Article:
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First Banner Ad
Andrew Anker (dates unavailable), Otto Timmons (b.1959), Craig Kanarick (b. 1967)
A clever little banner at the top of hotwired.com (then the online version of Wired magazine) on October 27, 1994, is generally regarded as the origin of this somewhat annoying species of web creature. It was a small black rectangle with rainbow-colored letters that read, “Have you ever clicked your mouse right HERE?” with an arrow pointing to a block of white letters that read “YOU WILL.” And people did. Almost half who saw it, in fact.
Sponsored by AT&T, it was part of a larger campaign about where the future was going and the role that Wired’s readers would play in making it a reality.
As the World Wide Web gained in popularity, Wired magazine, one of technology’s leading voices, simply had to have a web presence. The challenge was funding it. Wired was funded by a combination of revenue sources—newsstand sales, advertising, and subscriptions. Wired couldn’t grow newsstand sales from the web content. This was a concern, because the real promise of the web was attracting a new class of readers.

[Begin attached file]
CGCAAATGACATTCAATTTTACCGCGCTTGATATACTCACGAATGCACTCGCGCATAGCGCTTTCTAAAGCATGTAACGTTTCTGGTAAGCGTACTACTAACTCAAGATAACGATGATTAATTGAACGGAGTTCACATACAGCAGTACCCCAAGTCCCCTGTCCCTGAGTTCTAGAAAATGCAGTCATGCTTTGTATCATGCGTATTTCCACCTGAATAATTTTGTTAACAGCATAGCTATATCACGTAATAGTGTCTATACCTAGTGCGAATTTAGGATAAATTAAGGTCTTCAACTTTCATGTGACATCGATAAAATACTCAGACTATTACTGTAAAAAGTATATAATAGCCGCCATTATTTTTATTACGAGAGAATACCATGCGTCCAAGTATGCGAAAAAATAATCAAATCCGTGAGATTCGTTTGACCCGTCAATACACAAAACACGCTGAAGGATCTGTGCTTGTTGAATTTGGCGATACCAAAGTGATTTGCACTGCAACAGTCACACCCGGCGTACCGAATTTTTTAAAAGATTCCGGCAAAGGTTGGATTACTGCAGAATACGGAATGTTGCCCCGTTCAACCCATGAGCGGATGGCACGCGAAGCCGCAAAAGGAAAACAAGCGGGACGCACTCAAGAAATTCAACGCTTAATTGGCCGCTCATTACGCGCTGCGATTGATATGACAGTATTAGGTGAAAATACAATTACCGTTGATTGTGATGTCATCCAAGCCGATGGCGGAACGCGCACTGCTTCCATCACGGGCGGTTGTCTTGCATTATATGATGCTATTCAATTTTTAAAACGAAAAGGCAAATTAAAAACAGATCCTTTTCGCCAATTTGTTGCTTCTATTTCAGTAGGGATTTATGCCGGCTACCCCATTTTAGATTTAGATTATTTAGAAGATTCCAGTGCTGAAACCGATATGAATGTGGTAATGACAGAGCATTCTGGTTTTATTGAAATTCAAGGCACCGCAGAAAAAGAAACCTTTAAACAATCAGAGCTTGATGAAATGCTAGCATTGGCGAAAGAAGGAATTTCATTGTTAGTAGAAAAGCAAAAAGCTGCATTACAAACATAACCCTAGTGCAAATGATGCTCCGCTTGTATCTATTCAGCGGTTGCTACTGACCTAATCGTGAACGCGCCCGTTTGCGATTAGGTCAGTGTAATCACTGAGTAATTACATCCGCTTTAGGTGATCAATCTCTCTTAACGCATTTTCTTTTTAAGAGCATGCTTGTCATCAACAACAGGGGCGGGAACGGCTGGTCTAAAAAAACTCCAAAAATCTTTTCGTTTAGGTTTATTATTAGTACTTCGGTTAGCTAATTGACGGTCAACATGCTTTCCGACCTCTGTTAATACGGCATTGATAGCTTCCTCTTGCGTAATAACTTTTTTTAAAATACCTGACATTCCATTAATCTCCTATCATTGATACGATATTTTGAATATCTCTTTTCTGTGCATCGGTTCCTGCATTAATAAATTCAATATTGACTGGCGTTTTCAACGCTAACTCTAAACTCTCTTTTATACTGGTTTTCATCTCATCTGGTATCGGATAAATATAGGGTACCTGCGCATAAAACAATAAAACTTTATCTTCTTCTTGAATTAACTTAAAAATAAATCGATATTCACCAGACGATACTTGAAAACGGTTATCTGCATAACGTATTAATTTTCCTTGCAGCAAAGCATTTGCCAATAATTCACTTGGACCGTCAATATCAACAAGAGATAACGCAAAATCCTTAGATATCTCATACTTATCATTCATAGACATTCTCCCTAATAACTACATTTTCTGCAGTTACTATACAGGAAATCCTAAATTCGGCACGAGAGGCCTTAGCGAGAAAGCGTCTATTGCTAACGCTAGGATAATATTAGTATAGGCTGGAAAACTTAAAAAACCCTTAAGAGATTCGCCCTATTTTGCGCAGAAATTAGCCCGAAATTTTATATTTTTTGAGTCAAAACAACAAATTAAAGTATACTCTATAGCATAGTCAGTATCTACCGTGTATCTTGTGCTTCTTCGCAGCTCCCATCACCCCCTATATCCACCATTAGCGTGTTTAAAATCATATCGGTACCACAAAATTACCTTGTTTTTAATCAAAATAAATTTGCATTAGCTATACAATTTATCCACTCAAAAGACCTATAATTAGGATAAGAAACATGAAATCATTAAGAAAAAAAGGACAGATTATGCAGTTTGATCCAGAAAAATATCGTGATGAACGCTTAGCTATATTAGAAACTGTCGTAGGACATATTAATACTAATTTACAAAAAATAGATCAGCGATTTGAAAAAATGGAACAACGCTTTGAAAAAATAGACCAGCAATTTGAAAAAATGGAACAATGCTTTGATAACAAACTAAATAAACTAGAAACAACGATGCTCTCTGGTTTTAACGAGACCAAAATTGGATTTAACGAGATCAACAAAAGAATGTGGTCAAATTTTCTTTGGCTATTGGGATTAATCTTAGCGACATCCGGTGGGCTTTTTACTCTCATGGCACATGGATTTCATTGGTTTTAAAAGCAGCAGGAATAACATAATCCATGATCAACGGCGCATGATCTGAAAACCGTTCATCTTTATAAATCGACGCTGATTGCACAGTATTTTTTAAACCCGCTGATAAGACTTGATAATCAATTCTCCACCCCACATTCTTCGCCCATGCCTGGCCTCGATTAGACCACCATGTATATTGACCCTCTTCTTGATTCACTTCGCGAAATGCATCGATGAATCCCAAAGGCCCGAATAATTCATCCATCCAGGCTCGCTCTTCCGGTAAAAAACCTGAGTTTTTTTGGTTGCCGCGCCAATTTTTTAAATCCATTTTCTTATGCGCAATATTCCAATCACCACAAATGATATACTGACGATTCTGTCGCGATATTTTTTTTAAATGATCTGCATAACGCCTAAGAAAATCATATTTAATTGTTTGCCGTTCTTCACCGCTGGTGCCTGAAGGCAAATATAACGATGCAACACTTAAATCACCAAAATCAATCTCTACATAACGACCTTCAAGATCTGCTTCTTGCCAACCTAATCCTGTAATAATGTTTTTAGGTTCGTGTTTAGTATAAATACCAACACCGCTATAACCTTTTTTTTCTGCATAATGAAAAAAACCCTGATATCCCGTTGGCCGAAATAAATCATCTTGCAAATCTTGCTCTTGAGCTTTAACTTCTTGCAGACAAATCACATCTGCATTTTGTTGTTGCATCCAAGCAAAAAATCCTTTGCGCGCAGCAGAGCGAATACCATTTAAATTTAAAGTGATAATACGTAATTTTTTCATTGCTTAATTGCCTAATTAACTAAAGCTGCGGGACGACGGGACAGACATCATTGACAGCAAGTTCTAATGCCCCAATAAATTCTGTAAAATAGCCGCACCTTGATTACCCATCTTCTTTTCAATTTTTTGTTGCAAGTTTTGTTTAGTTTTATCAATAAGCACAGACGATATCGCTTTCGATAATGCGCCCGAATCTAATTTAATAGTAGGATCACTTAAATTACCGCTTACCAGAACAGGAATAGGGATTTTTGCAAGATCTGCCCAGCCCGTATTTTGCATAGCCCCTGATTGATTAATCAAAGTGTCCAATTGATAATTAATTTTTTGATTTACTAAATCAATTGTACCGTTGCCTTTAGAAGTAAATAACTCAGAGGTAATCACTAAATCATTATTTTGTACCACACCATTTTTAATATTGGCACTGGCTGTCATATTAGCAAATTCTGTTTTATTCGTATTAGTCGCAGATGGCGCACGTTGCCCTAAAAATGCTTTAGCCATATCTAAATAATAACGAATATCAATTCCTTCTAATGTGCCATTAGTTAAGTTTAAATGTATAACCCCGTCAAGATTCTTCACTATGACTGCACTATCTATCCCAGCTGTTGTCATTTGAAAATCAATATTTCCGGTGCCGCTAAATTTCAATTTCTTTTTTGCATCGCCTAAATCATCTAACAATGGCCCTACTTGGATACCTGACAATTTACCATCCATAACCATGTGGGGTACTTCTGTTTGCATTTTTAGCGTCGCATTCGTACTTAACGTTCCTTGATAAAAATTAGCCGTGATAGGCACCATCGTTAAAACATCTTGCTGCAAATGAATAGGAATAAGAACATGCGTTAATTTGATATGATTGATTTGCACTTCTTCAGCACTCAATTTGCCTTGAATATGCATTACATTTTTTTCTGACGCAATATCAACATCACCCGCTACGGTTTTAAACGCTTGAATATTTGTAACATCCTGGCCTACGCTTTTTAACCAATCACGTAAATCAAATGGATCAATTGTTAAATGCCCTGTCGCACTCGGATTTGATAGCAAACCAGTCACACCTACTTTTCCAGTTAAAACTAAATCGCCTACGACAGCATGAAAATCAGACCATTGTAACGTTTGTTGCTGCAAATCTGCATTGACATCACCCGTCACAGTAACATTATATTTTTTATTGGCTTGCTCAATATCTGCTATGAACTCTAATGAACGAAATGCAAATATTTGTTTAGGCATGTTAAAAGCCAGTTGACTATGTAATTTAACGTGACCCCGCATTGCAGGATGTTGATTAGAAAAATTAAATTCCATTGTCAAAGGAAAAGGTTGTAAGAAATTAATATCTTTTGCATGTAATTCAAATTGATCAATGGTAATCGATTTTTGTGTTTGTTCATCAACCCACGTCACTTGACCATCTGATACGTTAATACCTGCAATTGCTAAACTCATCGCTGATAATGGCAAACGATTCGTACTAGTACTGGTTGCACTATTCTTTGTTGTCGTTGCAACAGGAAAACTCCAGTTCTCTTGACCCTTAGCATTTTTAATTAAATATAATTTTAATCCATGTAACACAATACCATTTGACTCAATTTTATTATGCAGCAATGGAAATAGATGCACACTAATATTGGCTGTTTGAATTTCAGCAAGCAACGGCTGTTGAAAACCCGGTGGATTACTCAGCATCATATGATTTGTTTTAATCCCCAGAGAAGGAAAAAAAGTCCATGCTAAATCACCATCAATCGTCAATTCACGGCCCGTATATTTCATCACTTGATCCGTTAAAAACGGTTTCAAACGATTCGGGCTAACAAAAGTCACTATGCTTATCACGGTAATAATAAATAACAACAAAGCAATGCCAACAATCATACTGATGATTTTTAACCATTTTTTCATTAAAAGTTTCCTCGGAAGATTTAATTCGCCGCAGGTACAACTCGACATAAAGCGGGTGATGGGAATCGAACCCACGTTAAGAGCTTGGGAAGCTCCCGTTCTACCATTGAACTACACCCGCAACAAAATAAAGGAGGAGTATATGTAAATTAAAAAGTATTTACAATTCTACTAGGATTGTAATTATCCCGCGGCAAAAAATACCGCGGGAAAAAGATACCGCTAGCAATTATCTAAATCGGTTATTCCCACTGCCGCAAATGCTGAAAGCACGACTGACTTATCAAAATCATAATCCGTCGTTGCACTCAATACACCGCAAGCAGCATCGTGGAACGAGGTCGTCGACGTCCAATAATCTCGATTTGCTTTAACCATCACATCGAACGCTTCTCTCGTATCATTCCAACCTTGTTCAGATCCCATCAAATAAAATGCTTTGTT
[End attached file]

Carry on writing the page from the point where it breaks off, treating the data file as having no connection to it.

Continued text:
Publishers believed that there was a lot of money to be made, if only they could figure out the business model. Andrew Anker, Wired’s chief technology officer at the time, decided the path to revenue should be through advertising. But what did that look like? In the early days of digital marketing, finding a way to become part of the online scene was half the battle.
The “YOU WILL” banner was designed by Craig Kanarick and Otto Timmons, who went on to found the Razorfish® advertising agency. Those who clicked on the banner were transported to a plain website with three links: the first took users to a map with links to virtual art galleries around the world, the second to a listing of AT&T websites, and the third to a survey about the ad itself. The only real “targeting” behind the ad was making a conscious decision to place it in the arts section of HotWired’s page. With the explosion of user-generated content in the decades that followed and the development of predictive analytics, advertising would never be this wholesome or straightforward again.
SEE ALSO First Mass-Market Web Browser (1992), E-Commerce (1995)
Banner ads, which generally appear on the top or sides of web pages, direct those who click on them to an advertiser’s website or special “landing” pages.